Bernard Smith

The editors begin their introduction to Antipodean Perspective with some ground clearing: ‘The putting together of a series of responses to an important scholar’s work is a classic academic exercise. It is undoubtedly a worthy, but also necessarily a selective undertaking. In German it is called a Festschrift

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A persistent fascination attaches to those who help break the new wood, and so it is with Bernard Smith (1916–2011). His contribution is foundational to the study of the arts in Australia. Smith was for more than sixty years the country’s leading art historian, but he was also an educator, curator, newspaper critic, collector, memoirist, and biographer. Even as ...

It’s a Proustian title, or at any rate a Powellian one, that Bernard Smith has produced for this memoir of his life in the long-ago 1940s, and, yes, there on the cover is Anthony Powell’s hero, Poussin. That’s doubly appropriate because one of the more vivid figures (though also one of the more saturnine ones) in this remembrance of things past is Anthony Blunt, great scholar of Poussin’s work, master spy, eminent director of the Courtauld and critical educator of the Young Bernard.

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Australian Painting 1788–2000 by Bernard Smith, with Terry Smith and Christopher Heathcote

by
April 2002, no. 240

Bernard Smith gave us Australian art. Before him, the subject was not part of our cultural discourse. We knew and could place the work of Michelangelo and Monet but not that of Eugene von Guérard, Tom Roberts or Grace Cossington Smith.

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This is one of the most satisfying and fascinating monographs on an Australian artist that I have read. Only Franz Philipp’s monograph on Arthur Boyd can be compared to it, and for quite other reasons. Catalano, lucidly and meticulously, unravels the complex physical and intellectual life of Rick Amor from the time of his boyhood. He discloses how Amor’s paintings depend on his ability to make his past the vehicle and inspiration of his creative achievements. It is a reflexive art embodying the omnipresent power of a memory touched with a redolent melancholy. His past is revealed as a strange presence that is not to be found in the work, in my experience, of any other Australian artist.


 

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As the one hundred and sixteen years of their control of the Exhibition Building ends, its Trustees have prepared this splendid account of their stewardship. From diverse perspectives David Dunstan, who teaches public history at Monash University, and fifteen associates, demonstrate how deeply the building has entered into the everyday lives of Victorians. Dunstan b ...

This is nothing less than a magisterial achievement. Joan Kerr and her collaborators (some 128 women and forty-eight men) have documented ‘500 works by 500 Australian Women Artists from Colonial Times to 1955’ to celebrate the twentieth anniversary of International Women’s Year. Simultaneously with its publication exhibitions of Australian women’s art are being held at 127 venues throughout Australia. Both the book and the exhibitions are a monument to the energy, enthusiasm, and efficiency of Joan Kerr and her team of honorary fellow workers.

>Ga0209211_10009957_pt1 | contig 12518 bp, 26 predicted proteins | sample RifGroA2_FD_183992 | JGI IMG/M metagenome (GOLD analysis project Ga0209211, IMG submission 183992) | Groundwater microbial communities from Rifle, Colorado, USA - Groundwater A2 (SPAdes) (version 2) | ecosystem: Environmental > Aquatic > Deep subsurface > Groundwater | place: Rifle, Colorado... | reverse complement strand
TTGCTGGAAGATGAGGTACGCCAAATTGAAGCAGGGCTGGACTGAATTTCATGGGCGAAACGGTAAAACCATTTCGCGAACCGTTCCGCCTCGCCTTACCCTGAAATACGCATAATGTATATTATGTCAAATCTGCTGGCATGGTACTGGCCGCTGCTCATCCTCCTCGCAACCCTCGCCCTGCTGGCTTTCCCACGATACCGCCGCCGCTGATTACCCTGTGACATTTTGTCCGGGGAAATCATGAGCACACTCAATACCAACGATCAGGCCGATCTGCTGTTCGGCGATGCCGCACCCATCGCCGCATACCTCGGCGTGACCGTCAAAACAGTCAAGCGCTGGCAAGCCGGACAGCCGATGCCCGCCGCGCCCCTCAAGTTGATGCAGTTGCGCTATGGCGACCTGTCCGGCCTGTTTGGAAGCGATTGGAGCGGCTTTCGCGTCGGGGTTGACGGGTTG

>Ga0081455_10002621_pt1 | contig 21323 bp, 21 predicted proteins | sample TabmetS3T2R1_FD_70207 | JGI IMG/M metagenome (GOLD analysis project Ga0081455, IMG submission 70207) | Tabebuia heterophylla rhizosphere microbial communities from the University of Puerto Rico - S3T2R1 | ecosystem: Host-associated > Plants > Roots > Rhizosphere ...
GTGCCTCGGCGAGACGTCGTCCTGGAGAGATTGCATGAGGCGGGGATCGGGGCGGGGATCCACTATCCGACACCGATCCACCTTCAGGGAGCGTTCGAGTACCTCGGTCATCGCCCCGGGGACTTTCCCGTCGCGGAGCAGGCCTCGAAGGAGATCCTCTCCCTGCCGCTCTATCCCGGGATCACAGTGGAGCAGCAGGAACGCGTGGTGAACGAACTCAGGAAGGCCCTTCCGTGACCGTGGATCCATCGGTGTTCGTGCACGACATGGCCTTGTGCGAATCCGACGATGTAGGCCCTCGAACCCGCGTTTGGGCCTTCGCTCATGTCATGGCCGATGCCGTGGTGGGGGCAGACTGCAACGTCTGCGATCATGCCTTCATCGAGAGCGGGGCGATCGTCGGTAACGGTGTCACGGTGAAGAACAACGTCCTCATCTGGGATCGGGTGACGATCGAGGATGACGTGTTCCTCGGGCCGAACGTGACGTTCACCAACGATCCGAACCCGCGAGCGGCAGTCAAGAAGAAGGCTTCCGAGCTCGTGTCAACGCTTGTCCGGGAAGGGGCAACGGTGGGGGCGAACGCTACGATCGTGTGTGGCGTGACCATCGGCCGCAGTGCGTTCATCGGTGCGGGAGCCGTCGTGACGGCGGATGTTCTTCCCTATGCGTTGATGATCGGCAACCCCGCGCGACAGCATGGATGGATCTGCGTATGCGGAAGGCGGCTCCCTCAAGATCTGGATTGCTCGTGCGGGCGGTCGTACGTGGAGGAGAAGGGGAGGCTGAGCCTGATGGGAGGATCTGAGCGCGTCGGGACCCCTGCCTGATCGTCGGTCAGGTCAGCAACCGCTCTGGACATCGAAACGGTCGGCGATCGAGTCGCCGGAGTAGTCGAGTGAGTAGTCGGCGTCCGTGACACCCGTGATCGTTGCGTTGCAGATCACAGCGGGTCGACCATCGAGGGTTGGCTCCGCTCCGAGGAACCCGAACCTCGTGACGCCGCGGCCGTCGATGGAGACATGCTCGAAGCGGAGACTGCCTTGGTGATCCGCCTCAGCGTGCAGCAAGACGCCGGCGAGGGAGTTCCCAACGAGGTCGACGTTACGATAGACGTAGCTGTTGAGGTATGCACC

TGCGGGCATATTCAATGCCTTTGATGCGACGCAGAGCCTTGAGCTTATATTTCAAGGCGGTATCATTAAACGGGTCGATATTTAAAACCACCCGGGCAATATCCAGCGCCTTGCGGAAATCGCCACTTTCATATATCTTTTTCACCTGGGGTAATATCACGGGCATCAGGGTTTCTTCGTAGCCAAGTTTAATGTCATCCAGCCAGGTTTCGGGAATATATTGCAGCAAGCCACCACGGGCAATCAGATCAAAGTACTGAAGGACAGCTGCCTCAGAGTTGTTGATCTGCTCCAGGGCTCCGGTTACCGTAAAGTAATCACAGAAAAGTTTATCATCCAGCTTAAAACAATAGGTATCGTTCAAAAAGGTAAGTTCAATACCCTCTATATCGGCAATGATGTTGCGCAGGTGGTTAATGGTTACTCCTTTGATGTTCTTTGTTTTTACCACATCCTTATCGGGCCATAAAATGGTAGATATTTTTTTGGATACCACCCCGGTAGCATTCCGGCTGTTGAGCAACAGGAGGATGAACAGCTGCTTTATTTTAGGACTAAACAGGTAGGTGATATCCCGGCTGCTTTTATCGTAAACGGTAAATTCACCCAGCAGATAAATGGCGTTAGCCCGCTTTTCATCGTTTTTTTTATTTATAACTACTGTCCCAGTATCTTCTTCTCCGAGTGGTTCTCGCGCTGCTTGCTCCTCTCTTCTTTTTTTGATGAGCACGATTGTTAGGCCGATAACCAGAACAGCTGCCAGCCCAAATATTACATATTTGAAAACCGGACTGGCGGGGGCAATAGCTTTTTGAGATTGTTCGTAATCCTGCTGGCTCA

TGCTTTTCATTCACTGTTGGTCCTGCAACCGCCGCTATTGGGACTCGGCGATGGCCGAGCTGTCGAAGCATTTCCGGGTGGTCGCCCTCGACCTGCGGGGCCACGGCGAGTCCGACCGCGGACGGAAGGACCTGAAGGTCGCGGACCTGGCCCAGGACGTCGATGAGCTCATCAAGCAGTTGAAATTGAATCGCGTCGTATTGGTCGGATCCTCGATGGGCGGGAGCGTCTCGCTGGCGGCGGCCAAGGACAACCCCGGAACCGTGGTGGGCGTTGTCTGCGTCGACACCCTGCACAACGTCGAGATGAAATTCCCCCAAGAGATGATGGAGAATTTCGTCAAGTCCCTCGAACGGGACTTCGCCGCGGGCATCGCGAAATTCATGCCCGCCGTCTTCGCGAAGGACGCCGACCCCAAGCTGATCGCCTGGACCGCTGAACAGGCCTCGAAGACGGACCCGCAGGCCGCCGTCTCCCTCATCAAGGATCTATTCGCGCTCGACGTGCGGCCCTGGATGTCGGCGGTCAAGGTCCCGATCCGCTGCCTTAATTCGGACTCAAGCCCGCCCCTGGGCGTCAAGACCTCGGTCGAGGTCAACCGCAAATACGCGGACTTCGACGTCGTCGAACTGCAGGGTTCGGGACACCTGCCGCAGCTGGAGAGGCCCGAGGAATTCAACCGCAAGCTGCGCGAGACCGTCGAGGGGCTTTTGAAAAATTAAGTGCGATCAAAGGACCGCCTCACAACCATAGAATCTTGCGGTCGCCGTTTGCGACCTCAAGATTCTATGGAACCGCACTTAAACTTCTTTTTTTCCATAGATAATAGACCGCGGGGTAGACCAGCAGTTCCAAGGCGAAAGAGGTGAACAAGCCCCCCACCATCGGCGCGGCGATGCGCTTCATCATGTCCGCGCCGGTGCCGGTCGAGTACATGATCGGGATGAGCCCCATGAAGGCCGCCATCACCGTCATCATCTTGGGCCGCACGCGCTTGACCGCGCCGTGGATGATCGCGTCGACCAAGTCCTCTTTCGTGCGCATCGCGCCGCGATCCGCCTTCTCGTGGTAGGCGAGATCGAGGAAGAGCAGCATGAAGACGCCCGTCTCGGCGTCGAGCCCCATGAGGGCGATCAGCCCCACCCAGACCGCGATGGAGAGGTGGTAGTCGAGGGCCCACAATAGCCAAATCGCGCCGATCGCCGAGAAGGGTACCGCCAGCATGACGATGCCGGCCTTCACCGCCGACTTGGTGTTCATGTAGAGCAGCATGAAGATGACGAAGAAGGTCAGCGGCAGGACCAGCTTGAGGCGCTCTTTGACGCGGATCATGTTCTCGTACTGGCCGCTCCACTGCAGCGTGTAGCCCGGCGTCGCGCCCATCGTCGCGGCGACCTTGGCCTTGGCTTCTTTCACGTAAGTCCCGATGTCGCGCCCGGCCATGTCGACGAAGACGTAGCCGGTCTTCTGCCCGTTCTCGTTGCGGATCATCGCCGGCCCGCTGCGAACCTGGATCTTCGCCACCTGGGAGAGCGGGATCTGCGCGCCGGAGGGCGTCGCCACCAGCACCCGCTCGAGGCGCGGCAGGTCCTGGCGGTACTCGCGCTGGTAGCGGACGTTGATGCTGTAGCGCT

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At the conclusion of the fascinating essay ‘Coleridge’s Ancient Mariner and Cook’s Second Voyage’ in his recently published book Imagining the Pacific: In the Wake of the Cook Voyages, Bernard Smith writes:

The most carefully planned and the most scientifically and efficiently conducted expedition ever made up to its time in the realm of reality provided the poet with a world of wonder and a nucleus of recollections from whence emerged in its own good time the most romantic voyage ever undertaken in the realm of the imagination.

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The chapter explores the influence of William Wales on the young Coleridge when he was a student at Christ’s Hospital, London, Wales, the scientist-navigator who travelled with Cook on the Resolution, was appointed Master of Mathematics at Christ’s Hospital in 1775 and Smith, in this engaging essay, argues that the young Coleridge would have heard the stories of their momentous journey in search of the great South Land. For not only was Wales a teacher of mathematics but his job also included drumming up midshipmen recruits from the Lower School for the Royal Navy. He was ideally suited for this – a man of great stature and intellect who could deliver an exhilarating first-hand account of what it was like to be pushing to the very frontiers of knowledge through maritime exploration.

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In his 1980 bibliography of Bernard Smith’s published works, Australian Art and Architecture (1980), Tony Bradley lists, exclusive of books, well over 200 articles, book reviews, and other miscellaneous items. Allowing for articles written after 1980 and four previously unpublished, The Critic as Advocate contains sixty works from Bradley’s list. Previous collections of Smith’s essays, The Antipodean Manifesto (1976) and The Death of the Artist as Hero (1988) each contains about twenty republished essays – leaving Smith still with over a hundred for future recycling. If this is to be the case it is perhaps well to look at the value or otherwise of this type of enterprise.

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